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South Africa can be invincible, insists their coach – but they must avoid the ‘kiss of death’

29 Oct | BY Betway | MIN READ TIME |
South Africa can be invincible, insists their coach – but they must avoid the ‘kiss of death’

Heyneke Meyer must embrace the off-putting occasion of the third-place play-off if he is to get the opportunity to go one better next time around

It has already been the scene of many great sporting moments, from David Rudisha’s 800 metres world record to the golden displays of Usain Bolt, Jess Ennis-Hill and Mo Farah at London 2012.

What the Olympic Stadium has not been used to, in its four-year existence, are sporting contests which have been compared to “kissing your sister”.

That is the fate of Friday night’s Bronze Final at the Rugby World Cup, a clash between South Africa and Argentina to determine who finishes third behind finalists New Zealand and Australia.

“It’s mentally very, very tough because it doesn’t mean anything to me,” said Springboks boss Heyneke Meyer, whose side lost a nail-biting semi-final to the All Blacks last Saturday. 

“It’s like kissing your sister. The only thing that counts is being world champs, everything else is loser talk.”

Argentina, with one day less to prepare given that their semi-final defeat to Australia came on Sunday, will doubtless understand the sentiment. 

However, the Pumas also remember that winning this fixture to finish third in the 2007 tournament ranks as the greatest achievement in their rugby history.

They will not give up a bronze medal lightly.

The unknown in all of it is to what degree the Boks players adopt the attitude of their coach.

For Argentina, with injuries to four leading players and fatigue cutting deep into the rest, have been forced to make nine changes to their side.

South Africa, by comparison, retain all but two of theirs which started against New Zealand, with Victor Matfield coming into the second row in place of Lood de Jager and the injured Fourie du Preez being replaced at scrum-half by Ruan Pienaar.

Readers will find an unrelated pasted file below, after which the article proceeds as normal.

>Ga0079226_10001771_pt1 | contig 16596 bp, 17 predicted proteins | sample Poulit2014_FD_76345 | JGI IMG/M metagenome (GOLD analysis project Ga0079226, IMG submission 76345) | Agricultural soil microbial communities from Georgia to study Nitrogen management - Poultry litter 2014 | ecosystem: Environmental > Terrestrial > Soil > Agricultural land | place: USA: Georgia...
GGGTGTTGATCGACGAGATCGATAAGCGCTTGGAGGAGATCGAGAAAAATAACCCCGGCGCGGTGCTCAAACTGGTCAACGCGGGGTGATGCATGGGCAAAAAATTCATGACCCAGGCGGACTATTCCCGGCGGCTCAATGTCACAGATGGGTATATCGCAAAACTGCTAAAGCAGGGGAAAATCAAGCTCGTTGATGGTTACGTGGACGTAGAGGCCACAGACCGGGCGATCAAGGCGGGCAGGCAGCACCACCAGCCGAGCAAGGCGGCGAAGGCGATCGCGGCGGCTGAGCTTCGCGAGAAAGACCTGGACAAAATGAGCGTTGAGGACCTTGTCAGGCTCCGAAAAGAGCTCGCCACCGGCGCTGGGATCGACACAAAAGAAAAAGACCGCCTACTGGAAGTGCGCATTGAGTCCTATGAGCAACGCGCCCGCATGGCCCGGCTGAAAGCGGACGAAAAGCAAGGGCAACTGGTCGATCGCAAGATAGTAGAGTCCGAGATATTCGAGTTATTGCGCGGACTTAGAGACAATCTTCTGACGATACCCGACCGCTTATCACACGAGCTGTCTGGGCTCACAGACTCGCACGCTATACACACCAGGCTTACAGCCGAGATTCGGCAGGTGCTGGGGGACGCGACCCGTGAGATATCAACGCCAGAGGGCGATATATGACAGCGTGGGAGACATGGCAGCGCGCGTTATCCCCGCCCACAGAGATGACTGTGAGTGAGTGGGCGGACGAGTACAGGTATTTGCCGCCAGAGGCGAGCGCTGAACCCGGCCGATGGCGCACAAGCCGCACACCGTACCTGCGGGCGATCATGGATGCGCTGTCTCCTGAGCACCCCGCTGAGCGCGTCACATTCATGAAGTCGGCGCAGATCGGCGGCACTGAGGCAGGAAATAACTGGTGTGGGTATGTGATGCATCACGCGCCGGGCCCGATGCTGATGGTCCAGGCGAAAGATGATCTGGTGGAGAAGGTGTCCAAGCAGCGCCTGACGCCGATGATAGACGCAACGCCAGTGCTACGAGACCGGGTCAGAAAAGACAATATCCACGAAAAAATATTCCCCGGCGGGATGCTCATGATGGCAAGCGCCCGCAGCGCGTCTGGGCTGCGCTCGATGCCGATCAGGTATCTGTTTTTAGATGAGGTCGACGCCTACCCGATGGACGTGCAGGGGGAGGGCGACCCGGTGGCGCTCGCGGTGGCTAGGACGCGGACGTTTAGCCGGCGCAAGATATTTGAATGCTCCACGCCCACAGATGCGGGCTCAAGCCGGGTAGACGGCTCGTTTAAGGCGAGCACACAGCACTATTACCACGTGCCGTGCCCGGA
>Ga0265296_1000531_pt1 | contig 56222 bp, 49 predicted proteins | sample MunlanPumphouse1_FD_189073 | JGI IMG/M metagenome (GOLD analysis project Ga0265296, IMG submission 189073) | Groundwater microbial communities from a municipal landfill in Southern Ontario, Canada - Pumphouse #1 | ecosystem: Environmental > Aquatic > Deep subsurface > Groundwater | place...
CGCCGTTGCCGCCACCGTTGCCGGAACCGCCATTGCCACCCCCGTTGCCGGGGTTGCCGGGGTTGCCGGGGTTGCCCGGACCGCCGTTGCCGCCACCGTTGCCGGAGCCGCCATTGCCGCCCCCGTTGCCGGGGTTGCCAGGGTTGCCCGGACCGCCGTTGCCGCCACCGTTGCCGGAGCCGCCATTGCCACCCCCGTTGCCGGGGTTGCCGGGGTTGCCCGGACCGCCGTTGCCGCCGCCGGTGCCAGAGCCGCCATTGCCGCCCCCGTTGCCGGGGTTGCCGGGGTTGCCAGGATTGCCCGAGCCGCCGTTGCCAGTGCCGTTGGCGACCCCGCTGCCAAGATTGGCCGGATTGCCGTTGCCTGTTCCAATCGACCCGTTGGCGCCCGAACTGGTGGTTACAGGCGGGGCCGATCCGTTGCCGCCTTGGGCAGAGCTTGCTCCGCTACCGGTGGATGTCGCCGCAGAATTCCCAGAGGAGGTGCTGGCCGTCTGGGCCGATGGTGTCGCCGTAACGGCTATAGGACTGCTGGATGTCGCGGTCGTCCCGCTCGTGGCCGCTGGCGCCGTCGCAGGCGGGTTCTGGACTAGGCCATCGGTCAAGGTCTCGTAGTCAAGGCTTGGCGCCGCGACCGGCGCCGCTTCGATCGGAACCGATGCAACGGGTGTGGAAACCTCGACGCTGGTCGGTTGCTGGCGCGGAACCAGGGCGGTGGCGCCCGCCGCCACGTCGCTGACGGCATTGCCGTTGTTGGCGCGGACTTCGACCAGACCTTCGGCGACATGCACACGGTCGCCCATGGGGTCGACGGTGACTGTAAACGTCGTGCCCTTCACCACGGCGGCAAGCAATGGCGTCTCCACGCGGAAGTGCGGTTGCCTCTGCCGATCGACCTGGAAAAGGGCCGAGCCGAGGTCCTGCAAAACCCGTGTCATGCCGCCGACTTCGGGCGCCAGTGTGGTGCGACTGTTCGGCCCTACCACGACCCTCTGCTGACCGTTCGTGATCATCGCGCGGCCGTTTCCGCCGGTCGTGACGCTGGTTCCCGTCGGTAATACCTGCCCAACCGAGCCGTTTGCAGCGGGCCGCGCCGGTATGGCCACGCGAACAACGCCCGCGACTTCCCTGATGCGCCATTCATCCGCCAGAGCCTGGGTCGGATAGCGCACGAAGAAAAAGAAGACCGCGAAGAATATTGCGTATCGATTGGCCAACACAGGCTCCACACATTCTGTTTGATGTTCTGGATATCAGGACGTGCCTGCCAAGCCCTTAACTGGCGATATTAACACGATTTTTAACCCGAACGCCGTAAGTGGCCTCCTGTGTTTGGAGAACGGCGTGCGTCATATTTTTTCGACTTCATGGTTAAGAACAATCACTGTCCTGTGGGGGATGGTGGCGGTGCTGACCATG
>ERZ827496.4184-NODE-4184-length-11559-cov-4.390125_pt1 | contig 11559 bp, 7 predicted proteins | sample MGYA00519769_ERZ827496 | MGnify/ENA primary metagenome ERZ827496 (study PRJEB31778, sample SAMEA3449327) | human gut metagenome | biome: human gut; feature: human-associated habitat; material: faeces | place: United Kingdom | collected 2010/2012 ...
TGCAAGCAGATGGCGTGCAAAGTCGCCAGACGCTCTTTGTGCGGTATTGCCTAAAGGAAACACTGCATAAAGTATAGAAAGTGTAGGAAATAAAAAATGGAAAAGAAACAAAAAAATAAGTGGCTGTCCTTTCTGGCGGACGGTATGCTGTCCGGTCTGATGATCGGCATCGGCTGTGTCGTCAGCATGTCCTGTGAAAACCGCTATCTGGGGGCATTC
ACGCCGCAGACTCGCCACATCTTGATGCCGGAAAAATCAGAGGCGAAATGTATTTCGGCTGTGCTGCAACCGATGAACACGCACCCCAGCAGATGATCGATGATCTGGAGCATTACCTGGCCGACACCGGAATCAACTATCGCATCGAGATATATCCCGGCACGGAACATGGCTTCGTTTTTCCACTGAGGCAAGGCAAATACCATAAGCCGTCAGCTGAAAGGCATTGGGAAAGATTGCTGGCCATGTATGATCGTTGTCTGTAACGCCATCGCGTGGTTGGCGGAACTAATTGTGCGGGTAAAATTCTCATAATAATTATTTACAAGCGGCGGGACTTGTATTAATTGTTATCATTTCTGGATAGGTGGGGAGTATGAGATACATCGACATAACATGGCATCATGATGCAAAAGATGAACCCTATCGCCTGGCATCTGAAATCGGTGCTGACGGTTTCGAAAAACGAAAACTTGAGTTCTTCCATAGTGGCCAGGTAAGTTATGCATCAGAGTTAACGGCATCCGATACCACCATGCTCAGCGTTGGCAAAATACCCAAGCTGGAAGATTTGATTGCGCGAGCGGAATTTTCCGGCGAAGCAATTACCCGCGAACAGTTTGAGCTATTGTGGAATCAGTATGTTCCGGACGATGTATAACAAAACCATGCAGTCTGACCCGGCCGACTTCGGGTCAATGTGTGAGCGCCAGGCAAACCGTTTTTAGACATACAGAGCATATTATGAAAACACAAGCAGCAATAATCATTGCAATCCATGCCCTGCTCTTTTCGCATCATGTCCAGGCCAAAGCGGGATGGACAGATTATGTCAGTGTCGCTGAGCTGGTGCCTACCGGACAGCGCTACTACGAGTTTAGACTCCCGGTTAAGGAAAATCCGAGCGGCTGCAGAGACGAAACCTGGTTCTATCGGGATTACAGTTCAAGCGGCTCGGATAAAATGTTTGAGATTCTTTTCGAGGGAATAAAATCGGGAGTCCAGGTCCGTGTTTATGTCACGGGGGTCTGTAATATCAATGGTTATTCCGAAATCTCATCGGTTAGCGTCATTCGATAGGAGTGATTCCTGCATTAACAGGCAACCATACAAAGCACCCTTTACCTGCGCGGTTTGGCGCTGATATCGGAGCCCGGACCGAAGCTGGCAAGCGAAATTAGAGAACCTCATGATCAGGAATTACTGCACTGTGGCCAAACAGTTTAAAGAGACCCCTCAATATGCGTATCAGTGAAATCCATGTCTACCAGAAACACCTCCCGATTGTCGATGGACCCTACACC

Matfield is also handed the captaincy in what is his final match in a Springboks jersey before he retires from the international game and heads to Northampton in the English Premiership.

If he is motivated to go out on a high then so too is Bryan Habana, who had a day to forget in the semi-final and will be determined to make amends.

Not only that, it his last chance to take sole ownership of the all-time World Cup try-scoring record which he currently shares, on 15, with Jonah Lomu.

Interestingly, when Meyer, 48, named his team on Wednesday he had his focus back. 

The blinding disappointment of a semi-final exit had been replaced by a determination to leave the tournament with a medal to show for a campaign which would otherwise be remembered for that defeat by Japan.

He is all too aware of Argentina’s quality from August when they inflicted a 37-25 home loss on South Africa in Durban, the Pumas’ first ever win over the Boks in 21 attempts.

“I will always regret that I could not win the World Cup for my country, but I believe this team are going to get better,” said Meyer.

“This team will be invincible if they can go forward and keep them together.”

His chances of being the man to lead them on will greatly increase if the two-time world champions can finish on a high on Friday.

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